Every third urban resident over 55 years has some signs of joint diseases. Often, a pain in the hip joint and limited mobility is considered as the age norm, and people do not worry about it. Only when the pain becomes intense and prolonged and causes the gait changes, it becomes clear that it is a time to see a doctor.
With any diseases of the hip joint, whether it is arthritis or arthrosis, there is a certain risk of disability. Of course, if the treatment is started timely and a patient is under constant supervision of experienced doctors, there is a good chance to keep the mobility of the joint long enough.
But it also happens that conservative treatment is unsuccessful, the patient gradually loses the ability to move normally, and hip endoprosthesis surgery seems the only reasonable option.
Arthrosis and osteoporosis are constant companions of elderly people, with women suffering from functional pathologies 2 times oftener than men. In the main, the both diseases are associated with age hormonal changes in the body and decrease in the synthesis of bone cells. With osteoporosis, the bones become brittle, whilst with arthrosis, joint cartilage thins out. Both these forms of joint dysfunction are not inflammatory.
Destructive processes develop slowly, revealing themselves occasionally in attacks of sharp pain or difficulties to make usual movements, such as squatting, lifting, or turning. Gradually, the cartilage loses its elasticity and becomes thinner and thinner. Finally, the joint bones start rubbing against each other when walking, which leads to rapid deterioration of the joint surfaces. Excess weight, overloading the musculoskeletal system, makes the situation even worse.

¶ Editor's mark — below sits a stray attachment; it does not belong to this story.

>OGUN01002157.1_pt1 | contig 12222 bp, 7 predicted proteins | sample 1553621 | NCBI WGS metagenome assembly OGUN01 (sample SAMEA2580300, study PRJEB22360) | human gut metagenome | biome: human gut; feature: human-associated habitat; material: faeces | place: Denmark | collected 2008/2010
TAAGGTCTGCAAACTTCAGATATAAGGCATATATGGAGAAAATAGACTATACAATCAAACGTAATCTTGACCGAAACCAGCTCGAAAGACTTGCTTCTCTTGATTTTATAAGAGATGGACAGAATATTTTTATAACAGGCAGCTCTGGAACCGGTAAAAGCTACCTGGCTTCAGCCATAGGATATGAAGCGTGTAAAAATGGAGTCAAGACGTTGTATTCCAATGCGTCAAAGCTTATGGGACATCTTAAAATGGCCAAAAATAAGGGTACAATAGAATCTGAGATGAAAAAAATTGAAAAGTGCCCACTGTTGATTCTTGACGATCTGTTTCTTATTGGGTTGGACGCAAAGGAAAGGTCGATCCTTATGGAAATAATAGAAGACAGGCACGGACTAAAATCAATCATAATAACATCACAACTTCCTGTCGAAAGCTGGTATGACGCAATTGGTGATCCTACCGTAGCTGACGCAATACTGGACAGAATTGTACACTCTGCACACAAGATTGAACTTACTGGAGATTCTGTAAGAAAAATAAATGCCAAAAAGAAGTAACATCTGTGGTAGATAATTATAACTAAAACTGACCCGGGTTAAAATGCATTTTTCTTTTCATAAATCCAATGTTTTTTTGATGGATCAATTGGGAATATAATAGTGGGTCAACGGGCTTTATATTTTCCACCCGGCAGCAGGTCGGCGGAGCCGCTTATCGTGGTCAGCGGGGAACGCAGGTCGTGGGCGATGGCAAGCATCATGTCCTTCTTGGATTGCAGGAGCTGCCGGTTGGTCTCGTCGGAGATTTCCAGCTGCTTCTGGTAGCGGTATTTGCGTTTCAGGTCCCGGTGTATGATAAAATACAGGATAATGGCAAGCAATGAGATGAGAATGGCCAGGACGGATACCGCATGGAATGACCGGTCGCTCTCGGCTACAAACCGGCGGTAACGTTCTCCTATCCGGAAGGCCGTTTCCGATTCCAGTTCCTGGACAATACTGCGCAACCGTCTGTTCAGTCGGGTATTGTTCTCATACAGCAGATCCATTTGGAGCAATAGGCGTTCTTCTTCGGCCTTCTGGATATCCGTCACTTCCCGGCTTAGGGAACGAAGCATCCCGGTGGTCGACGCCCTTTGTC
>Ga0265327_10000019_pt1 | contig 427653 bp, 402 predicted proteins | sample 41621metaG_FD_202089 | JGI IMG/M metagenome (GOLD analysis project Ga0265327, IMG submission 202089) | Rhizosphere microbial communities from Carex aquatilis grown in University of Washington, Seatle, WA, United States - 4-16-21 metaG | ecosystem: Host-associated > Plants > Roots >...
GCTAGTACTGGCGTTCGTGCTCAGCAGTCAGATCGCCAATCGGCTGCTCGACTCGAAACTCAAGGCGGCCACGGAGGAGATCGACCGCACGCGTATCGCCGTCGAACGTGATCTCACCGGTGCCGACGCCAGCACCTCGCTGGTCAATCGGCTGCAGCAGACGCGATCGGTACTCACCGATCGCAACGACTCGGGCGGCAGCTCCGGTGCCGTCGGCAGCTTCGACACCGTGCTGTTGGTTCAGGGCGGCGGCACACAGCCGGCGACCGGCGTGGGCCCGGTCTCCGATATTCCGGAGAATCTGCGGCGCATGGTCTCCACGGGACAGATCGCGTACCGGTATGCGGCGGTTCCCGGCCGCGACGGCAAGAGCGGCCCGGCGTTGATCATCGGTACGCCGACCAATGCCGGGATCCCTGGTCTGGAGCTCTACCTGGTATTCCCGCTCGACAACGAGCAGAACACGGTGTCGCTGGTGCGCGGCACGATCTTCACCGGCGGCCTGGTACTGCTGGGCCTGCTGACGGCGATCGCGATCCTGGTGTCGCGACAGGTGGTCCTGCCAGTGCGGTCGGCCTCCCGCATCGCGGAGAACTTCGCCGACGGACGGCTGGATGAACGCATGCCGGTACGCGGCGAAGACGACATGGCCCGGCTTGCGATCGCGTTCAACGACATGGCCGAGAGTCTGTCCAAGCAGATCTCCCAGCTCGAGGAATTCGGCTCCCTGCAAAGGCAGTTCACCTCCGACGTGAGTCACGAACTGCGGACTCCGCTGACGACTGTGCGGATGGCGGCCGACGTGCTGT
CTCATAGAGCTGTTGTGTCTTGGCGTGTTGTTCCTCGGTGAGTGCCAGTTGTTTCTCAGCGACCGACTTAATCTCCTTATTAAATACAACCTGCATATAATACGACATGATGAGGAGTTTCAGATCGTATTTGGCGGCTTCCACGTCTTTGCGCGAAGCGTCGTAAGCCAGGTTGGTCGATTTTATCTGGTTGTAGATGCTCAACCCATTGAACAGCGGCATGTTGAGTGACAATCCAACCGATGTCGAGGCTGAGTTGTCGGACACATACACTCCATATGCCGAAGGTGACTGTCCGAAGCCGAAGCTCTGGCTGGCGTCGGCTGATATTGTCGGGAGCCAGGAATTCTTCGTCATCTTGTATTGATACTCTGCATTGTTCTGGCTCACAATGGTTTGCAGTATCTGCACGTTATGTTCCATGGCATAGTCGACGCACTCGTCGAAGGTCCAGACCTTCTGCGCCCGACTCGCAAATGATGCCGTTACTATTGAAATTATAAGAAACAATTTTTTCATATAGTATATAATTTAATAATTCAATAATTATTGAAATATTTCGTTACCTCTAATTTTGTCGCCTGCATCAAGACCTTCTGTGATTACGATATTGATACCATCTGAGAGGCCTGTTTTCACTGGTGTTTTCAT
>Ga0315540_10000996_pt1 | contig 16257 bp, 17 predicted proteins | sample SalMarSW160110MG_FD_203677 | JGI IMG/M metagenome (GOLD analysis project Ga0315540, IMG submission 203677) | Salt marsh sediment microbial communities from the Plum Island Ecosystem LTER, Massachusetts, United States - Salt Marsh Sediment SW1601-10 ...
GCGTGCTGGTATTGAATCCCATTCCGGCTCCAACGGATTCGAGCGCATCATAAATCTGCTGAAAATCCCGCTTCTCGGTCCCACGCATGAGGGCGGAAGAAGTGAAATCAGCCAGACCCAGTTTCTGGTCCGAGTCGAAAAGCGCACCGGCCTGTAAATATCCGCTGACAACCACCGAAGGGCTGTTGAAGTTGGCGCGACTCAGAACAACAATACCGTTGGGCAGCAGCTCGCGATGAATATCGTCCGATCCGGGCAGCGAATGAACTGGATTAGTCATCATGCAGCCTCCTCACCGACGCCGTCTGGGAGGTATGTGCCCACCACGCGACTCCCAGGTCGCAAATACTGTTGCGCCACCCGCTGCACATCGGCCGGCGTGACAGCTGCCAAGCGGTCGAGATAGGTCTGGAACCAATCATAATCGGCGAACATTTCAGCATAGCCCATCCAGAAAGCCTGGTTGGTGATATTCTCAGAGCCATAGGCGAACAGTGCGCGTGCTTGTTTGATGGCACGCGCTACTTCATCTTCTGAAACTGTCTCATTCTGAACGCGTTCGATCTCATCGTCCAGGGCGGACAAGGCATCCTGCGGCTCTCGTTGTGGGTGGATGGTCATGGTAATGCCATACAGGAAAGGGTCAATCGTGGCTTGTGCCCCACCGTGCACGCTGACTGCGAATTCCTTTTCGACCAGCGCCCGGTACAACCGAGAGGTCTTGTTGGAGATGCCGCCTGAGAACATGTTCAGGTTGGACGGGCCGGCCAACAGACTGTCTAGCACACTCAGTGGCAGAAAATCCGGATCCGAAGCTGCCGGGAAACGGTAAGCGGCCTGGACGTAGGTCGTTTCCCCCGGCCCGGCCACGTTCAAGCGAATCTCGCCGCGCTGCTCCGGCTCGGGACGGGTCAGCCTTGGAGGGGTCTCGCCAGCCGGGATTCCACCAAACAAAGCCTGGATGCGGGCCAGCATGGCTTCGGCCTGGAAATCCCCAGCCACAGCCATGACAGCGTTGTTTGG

An orthopedist can determine the degree of arthrosis or osteoporosis by the patient’s gait, but the final conclusions can be made only based on an X-ray or MRI scan. If conservative treatment cannot help to restore the joint ligament function, scheduled hip replacement is considered, as further development of the disease may lead to disability. Emergent hip replacement for elderly is often done in case of the femoral neck fracture.
The X-Ray or MRI scan clearly shows the degree of degenerative changes in the bones and articular cartilage, as well as types of deformities and other abnormalities that can be eliminated with surgery by replacing a damaged part of the joint with a prosthesis.
If your surgeon has concluded the surgery as the only effective method of treatment for joint degeneration, it is not that sad, as you may think first.
If the components of the joint are severely damaged, radical surgery is not recommended. Fragile bones and atrophied ligaments may not be strong enough to hold an endoprosthesis, which leads to further deterioration of the joint and can cause a trauma. Therefore, if your doctor finds the surgery possible and beneficial, it can be considered good news.
Contraindications to Hip Arthroplasty
There are a number of diagnoses that are absolute contraindications to joint surgery:
- Chronic diseases in the stage of decompensation, including heart failure, ventricular and atrial arrhythmias, stroke complicated by neurological disorders, and impaired liver or kidney function;
- Diseases of the respiratory system (particularly, the lungs), accompanied by pulmonary ventilation disorders, such as bronchial asthma, pneumosclerosis, and bronchiectasis;
- Inflammation of the skin, muscles or bones in the area of the hip joint;
- Paresis or paralysis of the limb;